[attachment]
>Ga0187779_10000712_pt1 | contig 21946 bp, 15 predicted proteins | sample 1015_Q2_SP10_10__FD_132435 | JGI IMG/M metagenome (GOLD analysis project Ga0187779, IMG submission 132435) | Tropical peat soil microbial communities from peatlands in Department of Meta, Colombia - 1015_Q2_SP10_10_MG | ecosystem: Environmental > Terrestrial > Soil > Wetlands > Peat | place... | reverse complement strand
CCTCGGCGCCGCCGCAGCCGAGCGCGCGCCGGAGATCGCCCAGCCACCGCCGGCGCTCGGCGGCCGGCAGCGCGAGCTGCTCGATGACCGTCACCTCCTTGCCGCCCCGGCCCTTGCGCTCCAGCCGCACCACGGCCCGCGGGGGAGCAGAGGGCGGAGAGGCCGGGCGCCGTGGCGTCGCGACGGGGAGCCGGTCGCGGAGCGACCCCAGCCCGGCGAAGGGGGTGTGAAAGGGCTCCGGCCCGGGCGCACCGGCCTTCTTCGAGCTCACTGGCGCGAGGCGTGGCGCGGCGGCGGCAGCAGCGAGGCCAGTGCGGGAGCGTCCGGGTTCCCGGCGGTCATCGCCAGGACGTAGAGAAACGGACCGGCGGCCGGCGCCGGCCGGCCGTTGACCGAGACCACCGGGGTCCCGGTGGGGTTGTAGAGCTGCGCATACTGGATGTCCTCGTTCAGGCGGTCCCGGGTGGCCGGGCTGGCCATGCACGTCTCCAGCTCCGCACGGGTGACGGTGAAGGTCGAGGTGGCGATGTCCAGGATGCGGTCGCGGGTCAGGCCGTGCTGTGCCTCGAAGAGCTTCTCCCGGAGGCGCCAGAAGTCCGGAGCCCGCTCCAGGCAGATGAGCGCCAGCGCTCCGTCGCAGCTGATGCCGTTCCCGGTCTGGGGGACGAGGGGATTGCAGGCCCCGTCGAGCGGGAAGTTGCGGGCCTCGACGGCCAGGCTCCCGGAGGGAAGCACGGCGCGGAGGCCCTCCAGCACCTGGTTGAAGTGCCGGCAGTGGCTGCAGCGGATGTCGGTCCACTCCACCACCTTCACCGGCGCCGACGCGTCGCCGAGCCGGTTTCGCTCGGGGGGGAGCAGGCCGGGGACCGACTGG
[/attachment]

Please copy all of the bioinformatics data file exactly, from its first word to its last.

>Ga0187779_10000712_pt1 | contig 21946 bp, 15 predicted proteins | sample 1015_Q2_SP10_10__FD_132435 | JGI IMG/M metagenome (GOLD analysis project Ga0187779, IMG submission 132435) | Tropical peat soil microbial communities from peatlands in Department of Meta, Colombia - 1015_Q2_SP10_10_MG | ecosystem: Environmental > Terrestrial > Soil > Wetlands > Peat | place... | reverse complement strand
CCTCGGCGCCGCCGCAGCCGAGCGCGCGCCGGAGATCGCCCAGCCACCGCCGGCGCTCGGCGGCCGGCAGCGCGAGCTGCTCGATGACCGTCACCTCCTTGCCGCCCCGGCCCTTGCGCTCCAGCCGCACCACGGCCCGCGGGGGAGCAGAGGGCGGAGAGGCCGGGCGCCGTGGCGTCGCGACGGGGAGCCGGTCGCGGAGCGACCCCAGCCCGGCGAAGGGGGTGTGAAAGGGCTCCGGCCCGGGCGCACCGGCCTTCTTCGAGCTCACTGGCGCGAGGCGTGGCGCGGCGGCGGCAGCAGCGAGGCCAGTGCGGGAGCGTCCGGGTTCCCGGCGGTCATCGCCAGGACGTAGAGAAACGGACCGGCGGCCGGCGCCGGCCGGCCGTTGACCGAGACCACCGGGGTCCCGGTGGGGTTGTAGAGCTGCGCATACTGGATGTCCTCGTTCAGGCGGTCCCGGGTGGCCGGGCTGGCCATGCACGTCTCCAGCTCCGCACGGGTGACGGTGAAGGTCGAGGTGGCGATGTCCAGGATGCGGTCGCGGGTCAGGCCGTGCTGTGCCTCGAAGAGCTTCTCCCGGAGGCGCCAGAAGTCCGGAGCCCGCTCCAGGCAGATGAGCGCCAGCGCTCCGTCGCAGCTGATGCCGTTCCCGGTCTGGGGGACGAGGGGATTGCAGGCCCCGTCGAGCGGGAAGTTGCGGGCCTCGACGGCCAGGCTCCCGGAGGGAAGCACGGCGCGGAGGCCCTCCAGCACCTGGTTGAAGTGCCGGCAGTGGCTGCAGCGGATGTCGGTCCACTCCACCACCTTCACCGGCGCCGACGCGTCGCCGAGCCGGTTTCGCTCGGGGGGGAGCAGGCCGGGGACCGACTGG